Global scientific partnerships should generate and share knowledge equitably, but too often exploit research partners in low-income countries, while disproportionately benefitting those in higher-income countries. Here, I outline my suggestions for more-equitable partnerships.
EADI Blog by Katarzyna Cieslik, Shreya Sinha, Cees Leeuwis, Tania Eulalia Martínez-Cruz, Nivedita Narain and Bhaskar Vira
EADI BLOG by Linda Johnson and Rodrigo MenaImage: Charl Folscher on Unsplash
Primary data collection in low-income and middle-income countries (LMICs) is associated with a range of ethical complexities. Considerations on how to adequately ensure the well-being of research staff are largely neglected in contemporary ethics discourse. This systematic review aims to identify the ethical challenges that research staff across different hierarchical levels and scientific disciplines face when conducting research in LMICs.
UKCDR and ESSENCE launched a new Equitable Partnerships Resource Hub, which brings together guidance, tools and principles on equitable partnerships from across the world.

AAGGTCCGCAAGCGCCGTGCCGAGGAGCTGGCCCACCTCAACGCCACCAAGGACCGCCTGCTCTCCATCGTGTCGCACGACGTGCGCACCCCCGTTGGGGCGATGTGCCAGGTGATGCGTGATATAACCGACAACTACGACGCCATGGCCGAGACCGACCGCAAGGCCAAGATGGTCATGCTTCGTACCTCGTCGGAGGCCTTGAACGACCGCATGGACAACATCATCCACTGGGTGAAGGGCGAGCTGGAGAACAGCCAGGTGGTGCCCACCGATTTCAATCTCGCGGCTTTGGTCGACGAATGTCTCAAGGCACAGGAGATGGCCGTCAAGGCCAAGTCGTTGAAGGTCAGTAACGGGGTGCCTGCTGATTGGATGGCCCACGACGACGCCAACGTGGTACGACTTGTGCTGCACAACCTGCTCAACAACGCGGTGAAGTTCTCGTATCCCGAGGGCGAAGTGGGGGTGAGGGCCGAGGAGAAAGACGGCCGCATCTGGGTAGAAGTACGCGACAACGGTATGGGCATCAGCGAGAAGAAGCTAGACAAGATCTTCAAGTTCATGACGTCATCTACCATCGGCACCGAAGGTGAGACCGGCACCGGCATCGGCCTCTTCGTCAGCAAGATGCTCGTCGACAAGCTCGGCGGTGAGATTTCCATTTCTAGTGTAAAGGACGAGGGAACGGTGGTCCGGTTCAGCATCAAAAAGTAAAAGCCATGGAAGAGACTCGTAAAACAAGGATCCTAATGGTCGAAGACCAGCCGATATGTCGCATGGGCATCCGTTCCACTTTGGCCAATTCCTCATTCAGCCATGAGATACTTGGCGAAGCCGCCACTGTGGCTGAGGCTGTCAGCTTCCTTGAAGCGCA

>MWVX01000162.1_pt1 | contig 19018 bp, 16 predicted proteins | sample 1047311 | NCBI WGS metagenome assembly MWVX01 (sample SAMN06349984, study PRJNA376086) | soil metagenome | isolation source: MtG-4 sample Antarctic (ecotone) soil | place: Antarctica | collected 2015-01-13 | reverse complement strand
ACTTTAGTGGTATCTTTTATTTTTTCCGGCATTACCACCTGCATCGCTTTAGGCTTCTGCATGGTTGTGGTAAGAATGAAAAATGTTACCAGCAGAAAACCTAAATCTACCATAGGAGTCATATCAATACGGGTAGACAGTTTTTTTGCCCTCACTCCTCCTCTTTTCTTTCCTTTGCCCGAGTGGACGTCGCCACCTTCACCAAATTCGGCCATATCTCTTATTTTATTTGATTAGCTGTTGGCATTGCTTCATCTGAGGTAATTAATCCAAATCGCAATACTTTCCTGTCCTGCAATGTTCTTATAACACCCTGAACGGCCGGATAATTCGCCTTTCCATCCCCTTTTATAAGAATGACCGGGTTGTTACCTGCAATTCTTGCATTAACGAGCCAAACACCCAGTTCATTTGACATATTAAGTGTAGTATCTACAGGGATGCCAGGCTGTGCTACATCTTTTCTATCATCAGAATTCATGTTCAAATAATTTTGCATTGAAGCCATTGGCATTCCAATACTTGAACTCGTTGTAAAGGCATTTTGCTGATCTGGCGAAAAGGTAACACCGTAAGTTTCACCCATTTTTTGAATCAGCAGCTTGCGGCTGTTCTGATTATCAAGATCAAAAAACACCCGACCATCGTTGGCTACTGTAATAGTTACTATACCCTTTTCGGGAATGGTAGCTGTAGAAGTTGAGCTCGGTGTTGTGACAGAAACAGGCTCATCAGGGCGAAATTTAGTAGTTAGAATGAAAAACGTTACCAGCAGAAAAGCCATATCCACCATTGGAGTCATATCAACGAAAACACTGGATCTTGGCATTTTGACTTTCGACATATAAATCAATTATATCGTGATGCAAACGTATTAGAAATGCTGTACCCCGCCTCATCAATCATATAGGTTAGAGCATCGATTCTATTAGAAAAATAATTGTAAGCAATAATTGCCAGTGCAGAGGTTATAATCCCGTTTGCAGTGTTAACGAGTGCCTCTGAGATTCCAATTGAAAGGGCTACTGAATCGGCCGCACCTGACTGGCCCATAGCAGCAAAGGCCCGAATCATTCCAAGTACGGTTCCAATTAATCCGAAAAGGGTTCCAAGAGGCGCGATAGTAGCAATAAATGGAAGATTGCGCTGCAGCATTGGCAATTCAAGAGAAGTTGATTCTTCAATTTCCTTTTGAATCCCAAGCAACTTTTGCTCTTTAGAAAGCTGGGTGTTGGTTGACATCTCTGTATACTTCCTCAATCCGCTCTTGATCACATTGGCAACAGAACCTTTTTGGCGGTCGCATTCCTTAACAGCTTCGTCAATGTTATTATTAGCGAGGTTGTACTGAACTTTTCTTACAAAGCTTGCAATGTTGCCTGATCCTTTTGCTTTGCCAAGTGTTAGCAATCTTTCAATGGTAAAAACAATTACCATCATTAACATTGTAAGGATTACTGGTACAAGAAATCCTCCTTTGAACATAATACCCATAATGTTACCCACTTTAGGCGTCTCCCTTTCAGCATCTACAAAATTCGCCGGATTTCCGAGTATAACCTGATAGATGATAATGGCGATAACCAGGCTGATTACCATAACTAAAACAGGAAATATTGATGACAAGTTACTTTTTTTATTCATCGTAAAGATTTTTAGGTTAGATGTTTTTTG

The rise of randomized controlled trials (RCTs) to rigorously evaluate development policy is characterized by a wide range of ethical complexities. While the literature has identified ethical challenges pertaining to study participants, we argue that the principle of “do no harm” should equally apply to research staff. Based on an ongoing systematic review and interviews with research staff at different hierarchical levels and world regions, we identify key ethical challenges of field research in the Global South, including threats to physical and emotional wellbeing. Moreover, prevailing power imbalances can create precarious working conditions and inadequate acknowledgement of contributions. An open discussion and learning from “best practices” is needed to address these gaps in development research.
Transboundary and intercultural research in partnership is a continuous process of sound knowledge generation, building mutual trust, mutual learning and shared ownership.